The Practical Farm

Preparation Prevents Panic

Equestrians are passionate individuals and would do anything for

By: The Practical Farm |

Several doors makes for easier accessibility in case of emergency.

Several doors makes for easier accessibility in case of emergency.

Equestrians are passionate individuals and would do anything for their equine friends. Although many would rather not think about a worst case scenario that could impact their animals or facility, accidents and emergencies can and do happen, despite our best efforts. From barn fires to natural disasters, emergency situations require special measures of protection and care for livestock and equestrians.

Types of emergencies can vary based on location and livestock. A few of the most common ones include:

  • Weather related: floods, winter storms, extreme temperatures
  • Paddock injuries: caught in fencing, running and step in ground hog hole for example
  • Sickness: injuries or fatalities
  • Structure: loss of services and equipment: fires, power outages, chemical spills, etc.

If you own a farm with livestock, there are many things you can do to minimize any losses and get back to work as soon as possible after a disaster or emergency. Therefore, it is critical to have a plan and know how to respond appropriately in any situation that can affect you and your animals.

Firstly, many precautions can be taken to prevent an emergency from occurring in the first place or to be better prepared in general. Smoke alarms should be inspected regularly and even putting and alarm outside would help in situations where no one is in the barn. Perform regular safety inspections on all utilities, buildings and facilities to ensure there are no damages or repairs needed. Also secure or eliminate anything that can become blowing debris such as trees, equipment or other large objects outside the barn. Inside, barn doors, aisles doorways and walkways should be kept clear of obstacles and other obstructions. These procedures can help reduce the potential of emergencies and their effects as well.

A picture like this one could be used when making a map of the facility.

A picture like this one could be used when making a map of the facility.

Preparing resources and identifying sources of aid before the emergency saves valuable time and energy. During a severe situation, you do not want to worry about not having the right materials and resources available. Specifically, first aid kits for horses are essential in barns as it seems like horses are constantly receiving injuries of some kind. These kits should be monitored and maintained on a regular basis. There are countless supplies you can have in your horse’s kit; however there are a few necessities such as:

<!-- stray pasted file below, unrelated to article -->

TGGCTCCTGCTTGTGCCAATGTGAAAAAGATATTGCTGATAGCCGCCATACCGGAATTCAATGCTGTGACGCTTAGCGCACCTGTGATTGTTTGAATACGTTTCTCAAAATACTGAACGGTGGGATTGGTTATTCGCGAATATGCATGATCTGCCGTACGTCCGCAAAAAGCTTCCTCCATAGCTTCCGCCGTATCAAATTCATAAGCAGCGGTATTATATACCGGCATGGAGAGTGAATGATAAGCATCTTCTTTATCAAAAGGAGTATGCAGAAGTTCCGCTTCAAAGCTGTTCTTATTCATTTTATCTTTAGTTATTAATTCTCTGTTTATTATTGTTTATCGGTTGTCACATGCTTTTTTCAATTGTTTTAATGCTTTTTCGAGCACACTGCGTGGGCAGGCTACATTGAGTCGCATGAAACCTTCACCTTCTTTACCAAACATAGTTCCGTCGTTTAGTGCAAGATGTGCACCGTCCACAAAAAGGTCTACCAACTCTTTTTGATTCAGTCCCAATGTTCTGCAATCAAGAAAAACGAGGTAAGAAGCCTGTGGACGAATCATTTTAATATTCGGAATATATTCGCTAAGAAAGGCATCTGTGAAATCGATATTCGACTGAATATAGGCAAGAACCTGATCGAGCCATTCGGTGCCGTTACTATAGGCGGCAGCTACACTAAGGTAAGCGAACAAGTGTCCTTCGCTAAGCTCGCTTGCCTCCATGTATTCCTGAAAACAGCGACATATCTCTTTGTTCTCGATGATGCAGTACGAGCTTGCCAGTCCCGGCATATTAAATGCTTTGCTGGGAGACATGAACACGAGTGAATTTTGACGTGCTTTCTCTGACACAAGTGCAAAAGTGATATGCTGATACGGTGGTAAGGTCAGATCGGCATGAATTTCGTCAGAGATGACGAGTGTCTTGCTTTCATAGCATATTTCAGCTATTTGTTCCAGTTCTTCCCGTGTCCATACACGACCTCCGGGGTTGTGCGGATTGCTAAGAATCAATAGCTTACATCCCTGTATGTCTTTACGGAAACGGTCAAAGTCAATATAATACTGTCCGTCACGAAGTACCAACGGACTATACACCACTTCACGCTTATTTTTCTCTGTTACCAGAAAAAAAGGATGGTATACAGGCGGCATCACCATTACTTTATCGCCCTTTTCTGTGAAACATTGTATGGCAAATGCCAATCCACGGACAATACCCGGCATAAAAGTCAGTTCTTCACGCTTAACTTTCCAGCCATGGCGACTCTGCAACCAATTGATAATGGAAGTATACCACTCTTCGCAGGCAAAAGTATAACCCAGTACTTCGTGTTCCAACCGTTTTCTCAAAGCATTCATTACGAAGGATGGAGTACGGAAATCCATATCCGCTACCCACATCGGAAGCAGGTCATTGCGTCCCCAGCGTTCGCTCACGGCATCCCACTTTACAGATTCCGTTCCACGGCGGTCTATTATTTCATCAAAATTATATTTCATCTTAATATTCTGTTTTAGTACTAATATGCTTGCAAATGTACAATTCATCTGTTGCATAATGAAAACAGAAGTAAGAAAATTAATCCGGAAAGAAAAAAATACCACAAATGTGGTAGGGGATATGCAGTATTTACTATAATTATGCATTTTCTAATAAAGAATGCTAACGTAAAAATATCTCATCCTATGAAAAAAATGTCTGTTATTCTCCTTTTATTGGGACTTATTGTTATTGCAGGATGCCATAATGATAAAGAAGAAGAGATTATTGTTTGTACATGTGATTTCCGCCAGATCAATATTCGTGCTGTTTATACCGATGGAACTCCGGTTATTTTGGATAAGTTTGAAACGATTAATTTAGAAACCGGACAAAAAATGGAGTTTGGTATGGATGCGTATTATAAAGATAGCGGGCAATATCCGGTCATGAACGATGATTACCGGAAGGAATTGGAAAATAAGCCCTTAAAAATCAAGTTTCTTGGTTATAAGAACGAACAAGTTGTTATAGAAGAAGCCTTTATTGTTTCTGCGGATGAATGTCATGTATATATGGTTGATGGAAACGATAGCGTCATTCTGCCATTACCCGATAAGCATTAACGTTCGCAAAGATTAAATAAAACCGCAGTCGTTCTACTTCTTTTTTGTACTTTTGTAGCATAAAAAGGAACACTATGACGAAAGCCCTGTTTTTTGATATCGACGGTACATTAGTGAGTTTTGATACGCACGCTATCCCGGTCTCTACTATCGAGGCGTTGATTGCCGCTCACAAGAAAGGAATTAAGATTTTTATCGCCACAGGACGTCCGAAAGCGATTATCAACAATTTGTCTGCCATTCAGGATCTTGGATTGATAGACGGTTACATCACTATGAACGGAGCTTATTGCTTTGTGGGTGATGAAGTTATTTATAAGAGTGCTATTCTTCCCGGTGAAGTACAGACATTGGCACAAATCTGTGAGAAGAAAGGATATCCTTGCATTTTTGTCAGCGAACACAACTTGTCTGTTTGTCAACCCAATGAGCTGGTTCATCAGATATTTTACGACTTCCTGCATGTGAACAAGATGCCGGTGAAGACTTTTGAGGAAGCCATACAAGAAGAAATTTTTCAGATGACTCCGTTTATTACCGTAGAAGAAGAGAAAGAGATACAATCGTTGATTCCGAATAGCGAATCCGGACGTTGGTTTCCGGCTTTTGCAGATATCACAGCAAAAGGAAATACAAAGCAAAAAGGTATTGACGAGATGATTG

• Safety scissors
  • Self sticking bandages such as Vetrap™
  • Gauze squares and bandages
  • Antiseptic wound cream
  • Hydrogen peroxide
  • Saline solution (for cleaning around delicate areas)
  • Forceps or tweezers
  • Flash light
  • Hoof pick
  • Rubbing alcohol
  • Latex gloves
  • Vaseline or other kind of lubricating jelly
  • * For the paddock: wire cutters, hammer, saw, pliers, nails

And of course, a first aid kit for people should be visible in the barn and made aware of to all who work in or enter the facility. You can buy these kits pre-assembled but make sure you also include: tweezers, medical tape and antibiotic cream. By having these kits stocked and ready at all times can significantly help you be more prepared in an emergency situation.

Additionally, post emergency information, numbers and guidelines near all doors and ensure everyone who works in or near the barn knows the location. Also having a stored supply of food and water as well as other necessary supplies for your family and livestock for at least 72 hours can be crucial in more serious situations where you may be stranded for a long period of time.

During an emergency such as a weather disaster, a resourceful piece of equipment to have on the farm is a generator. This will help keep things from completely falling apart if you were to lose power at any point. Having a back up source of power can be life saving, especially in an event of a snow storm.

Horses can be placed in paddock if emergency is in the barn.

Horses can be placed in paddock if emergency is in the barn.

Finally, barns should have a fire exit plan to prevent panic and further disaster during a serious situation. This is very important to have but can be difficult to implement as many horses feel safe in their stalls and may be hesitant to leave, even if the building is on fire. In this plan should include the locations of the fire extinguishers and exits of the building as well as a designated meeting place in case of separation during a fire. If the barn has caught fire, place your horses in the paddock as long as there are gates to close off the yard area. It also would not hurt to have a map of your facility including buildings, animals, locations, power and water sources, any gates and equipment etc. This should be posted prominently for all who enter the barn to see. A layout of the facility can reduce panic during an emergency and also help with exiting and gathering more quickly afterwards.

Note: Barn owners should consult with their local fire department for additional advice on creating and filing a fire plan. Also, most fire departments will come to your farm if asked and help point out ways to further minimize potential fire sources on your property. For more information on fire safety and plans, visit the following links:

Fire Prevention Tips

Farm Safety Checklist

Overall, these are just some fundamental items and plans to have in order to better prepare yourself and facility for any emergency. Proper planning reduces the effects of emergencies or disasters and it is economically cheaper to lessen the effects rather than to pay the costs of recovery. The time to prepare is now!